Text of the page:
The prairie provinces and New Brunswick called on the Canadian government to scrap plans to use police resources to purchase assault-style firearms from the public.
Saskatchewan, Alberta, Manitoba, and New Brunswick discussed the issue at the 2022 Meeting of Federal, Provincial, and Territorial Ministers Responsible for Justice and Public Safety. The prairie provinces had already written to their RCMP divisions saying provincial funds should not be directed to the program.
Saskatchewan Corrections, Policing and Public Safety Minister for Saskatchewan Christine Tell and Justice and Attorney General for Saskatchewan Bronwyn Eyre said in a joint statement that the program will hurt people using guns for legal and noble causes.
"While we fully support crime initiatives that focus on the issues related to the criminal use of illegal firearms, preventing and combatting gang violence and addressing the issue of illegal or smuggled guns in our province, we don’t support those that impact law-abiding hunters, sport shooters, ranchers, farmers and Indigenous people who use firearms for lawful and good reasons," they said.
Alberta Minister of Justice and Solicitor General Tyler Shandro said the program will be expensive.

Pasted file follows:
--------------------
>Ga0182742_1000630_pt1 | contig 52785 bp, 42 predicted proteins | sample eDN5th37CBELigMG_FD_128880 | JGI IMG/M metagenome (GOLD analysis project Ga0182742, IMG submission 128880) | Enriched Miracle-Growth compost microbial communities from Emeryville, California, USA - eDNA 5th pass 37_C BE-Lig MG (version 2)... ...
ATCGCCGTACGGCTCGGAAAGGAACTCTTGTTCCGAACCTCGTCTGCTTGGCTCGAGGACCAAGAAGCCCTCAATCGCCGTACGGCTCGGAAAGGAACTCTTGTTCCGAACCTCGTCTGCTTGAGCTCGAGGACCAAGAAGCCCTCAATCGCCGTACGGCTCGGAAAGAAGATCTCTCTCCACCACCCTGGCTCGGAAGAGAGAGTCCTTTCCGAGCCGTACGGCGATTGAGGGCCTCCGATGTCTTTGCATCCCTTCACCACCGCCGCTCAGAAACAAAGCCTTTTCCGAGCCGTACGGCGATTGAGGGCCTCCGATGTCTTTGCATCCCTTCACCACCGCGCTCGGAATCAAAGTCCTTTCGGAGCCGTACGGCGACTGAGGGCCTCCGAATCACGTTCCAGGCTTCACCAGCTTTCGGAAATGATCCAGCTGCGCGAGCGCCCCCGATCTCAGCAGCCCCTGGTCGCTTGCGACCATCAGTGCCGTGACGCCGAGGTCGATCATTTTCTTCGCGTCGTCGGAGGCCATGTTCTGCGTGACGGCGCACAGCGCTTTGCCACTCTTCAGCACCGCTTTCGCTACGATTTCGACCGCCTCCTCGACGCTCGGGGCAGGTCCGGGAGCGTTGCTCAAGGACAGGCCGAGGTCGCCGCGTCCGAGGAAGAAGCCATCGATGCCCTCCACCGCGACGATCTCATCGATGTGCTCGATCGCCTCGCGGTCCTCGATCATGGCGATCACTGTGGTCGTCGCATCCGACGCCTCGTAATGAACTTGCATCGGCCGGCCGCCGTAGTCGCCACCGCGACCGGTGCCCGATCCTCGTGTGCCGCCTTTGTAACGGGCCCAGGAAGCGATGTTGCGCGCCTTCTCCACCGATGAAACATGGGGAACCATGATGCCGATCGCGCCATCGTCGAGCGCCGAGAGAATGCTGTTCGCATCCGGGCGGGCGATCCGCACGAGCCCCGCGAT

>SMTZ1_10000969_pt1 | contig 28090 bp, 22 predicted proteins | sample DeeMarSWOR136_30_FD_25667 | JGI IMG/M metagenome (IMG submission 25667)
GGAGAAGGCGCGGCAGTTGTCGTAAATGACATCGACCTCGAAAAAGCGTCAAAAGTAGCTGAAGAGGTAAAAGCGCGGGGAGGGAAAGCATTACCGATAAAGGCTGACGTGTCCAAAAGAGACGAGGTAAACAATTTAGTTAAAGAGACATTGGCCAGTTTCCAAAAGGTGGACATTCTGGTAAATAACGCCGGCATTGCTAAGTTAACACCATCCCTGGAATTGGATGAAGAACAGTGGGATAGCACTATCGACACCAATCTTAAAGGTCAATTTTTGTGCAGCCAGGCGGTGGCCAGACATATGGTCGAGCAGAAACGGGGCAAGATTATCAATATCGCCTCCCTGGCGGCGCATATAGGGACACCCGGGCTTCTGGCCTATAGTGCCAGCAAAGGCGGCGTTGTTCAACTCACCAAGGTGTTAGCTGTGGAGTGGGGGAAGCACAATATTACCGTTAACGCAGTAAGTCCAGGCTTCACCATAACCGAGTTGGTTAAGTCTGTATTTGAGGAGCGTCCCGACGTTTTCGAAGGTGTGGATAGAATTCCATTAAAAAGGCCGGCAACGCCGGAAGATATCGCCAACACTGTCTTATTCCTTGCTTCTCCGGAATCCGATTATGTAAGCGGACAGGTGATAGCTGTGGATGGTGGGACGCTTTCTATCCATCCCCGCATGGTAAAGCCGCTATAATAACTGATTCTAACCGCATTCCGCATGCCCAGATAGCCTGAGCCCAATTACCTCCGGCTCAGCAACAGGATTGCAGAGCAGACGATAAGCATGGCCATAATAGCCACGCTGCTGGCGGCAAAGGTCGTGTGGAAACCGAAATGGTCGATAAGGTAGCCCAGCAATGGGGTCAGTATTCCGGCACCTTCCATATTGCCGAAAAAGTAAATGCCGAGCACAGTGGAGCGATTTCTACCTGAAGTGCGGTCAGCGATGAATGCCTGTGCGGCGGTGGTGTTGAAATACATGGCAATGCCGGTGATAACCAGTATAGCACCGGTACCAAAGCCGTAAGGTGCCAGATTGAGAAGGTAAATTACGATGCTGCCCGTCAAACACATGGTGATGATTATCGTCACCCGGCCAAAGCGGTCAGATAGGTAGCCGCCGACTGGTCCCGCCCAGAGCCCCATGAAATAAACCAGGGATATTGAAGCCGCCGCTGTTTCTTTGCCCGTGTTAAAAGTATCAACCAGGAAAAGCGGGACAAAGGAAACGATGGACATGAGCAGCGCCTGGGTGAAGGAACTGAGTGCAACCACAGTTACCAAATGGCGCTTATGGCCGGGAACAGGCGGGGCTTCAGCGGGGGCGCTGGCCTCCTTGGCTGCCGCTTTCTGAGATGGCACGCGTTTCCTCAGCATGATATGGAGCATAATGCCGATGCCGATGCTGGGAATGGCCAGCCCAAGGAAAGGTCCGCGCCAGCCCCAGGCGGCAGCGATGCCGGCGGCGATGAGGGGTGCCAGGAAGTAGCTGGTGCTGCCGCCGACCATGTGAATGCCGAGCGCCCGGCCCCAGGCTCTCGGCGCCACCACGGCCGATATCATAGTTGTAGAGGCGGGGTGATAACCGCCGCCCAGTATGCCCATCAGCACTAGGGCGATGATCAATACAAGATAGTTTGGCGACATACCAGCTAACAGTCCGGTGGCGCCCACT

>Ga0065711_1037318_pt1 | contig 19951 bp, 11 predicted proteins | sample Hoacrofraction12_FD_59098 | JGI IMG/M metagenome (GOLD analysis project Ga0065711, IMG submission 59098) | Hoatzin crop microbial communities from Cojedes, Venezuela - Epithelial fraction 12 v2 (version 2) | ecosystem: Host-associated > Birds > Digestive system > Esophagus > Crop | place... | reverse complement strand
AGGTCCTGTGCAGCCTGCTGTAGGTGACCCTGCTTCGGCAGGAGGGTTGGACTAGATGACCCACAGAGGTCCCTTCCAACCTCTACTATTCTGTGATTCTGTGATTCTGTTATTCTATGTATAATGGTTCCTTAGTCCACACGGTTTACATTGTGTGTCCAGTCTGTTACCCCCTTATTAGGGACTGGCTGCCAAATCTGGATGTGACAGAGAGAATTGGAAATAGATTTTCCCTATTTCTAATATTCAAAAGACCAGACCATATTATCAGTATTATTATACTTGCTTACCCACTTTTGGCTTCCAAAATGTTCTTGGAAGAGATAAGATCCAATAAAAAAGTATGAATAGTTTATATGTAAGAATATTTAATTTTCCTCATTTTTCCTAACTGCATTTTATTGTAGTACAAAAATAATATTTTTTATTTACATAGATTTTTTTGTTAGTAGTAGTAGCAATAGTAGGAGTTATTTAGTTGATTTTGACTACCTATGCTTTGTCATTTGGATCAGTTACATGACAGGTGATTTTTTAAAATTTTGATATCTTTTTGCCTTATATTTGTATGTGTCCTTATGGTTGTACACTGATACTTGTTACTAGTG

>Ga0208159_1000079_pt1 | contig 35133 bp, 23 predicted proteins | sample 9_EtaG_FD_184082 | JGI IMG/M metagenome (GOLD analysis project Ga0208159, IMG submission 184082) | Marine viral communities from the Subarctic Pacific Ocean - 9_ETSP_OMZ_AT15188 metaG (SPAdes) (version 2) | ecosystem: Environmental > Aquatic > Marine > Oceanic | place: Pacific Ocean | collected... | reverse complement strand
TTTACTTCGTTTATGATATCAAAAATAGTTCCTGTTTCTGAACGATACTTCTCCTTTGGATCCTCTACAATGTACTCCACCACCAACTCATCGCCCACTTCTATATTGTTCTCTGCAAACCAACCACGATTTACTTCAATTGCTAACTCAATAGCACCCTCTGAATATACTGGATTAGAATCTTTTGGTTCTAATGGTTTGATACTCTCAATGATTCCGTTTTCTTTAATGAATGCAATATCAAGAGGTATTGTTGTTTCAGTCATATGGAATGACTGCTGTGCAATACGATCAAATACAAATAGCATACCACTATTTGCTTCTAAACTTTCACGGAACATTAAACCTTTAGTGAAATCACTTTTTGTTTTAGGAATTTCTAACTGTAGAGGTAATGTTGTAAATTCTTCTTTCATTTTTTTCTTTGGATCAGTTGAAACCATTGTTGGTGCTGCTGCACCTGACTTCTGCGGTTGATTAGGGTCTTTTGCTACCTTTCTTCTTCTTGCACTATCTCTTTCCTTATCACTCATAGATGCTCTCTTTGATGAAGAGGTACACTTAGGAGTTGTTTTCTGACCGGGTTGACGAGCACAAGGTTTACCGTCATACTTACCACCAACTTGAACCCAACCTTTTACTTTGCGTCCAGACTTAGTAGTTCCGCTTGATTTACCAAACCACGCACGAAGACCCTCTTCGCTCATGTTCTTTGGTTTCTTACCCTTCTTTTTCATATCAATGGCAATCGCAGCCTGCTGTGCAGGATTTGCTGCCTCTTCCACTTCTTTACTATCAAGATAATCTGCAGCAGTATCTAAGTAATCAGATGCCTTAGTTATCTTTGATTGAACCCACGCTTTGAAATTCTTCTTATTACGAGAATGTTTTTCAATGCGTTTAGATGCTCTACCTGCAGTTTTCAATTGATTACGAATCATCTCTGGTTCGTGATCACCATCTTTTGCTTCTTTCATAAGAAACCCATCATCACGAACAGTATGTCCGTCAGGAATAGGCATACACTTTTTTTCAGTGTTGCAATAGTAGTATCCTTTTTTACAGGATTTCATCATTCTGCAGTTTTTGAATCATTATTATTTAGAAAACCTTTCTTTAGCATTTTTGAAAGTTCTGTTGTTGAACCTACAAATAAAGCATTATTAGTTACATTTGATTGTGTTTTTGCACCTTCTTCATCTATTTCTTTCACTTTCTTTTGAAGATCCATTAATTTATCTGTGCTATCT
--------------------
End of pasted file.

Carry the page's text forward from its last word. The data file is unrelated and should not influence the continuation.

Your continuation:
"Two years ago, the federal government said that using police resources would be ‘expensive and inefficient. Now the federal government has resorted to using police resources to seize firearms from Canadians. Make no mistake, the federal firearms confiscation program will cost us billions and will not improve public safety. Alberta’s government is not legally obligated to provide resources and will not do so."
The Canadian government says it has banned more than 1,500 models and variants of assault-style firearms, broken down into 11 categories:
The proposed price list ranges from $1,139 to $6,209, depending on the category of gun.
"Put simply, assault-style firearms, like the AR-15, do not belong in Canada," said Canadian Minister of Public Safety Marco Mendicino in a release. "By design, their purpose is to kill as many people as possible, which is why our Government took the bold step of banning them from our country, once and for all."
The federal government said:
- It will be mandatory for individuals to participate in the buyback program, have their assault-style firearms rendered inoperable at the government's expense, or otherwise lawfully disposed.
- The proposed price list was developed to reflect what Canadians may have paid for the various styles of guns before May 2020.
- An Amnesty Order is in place until October 30, 2023 to protect lawful owners of now-prohibited firearms from criminal liability.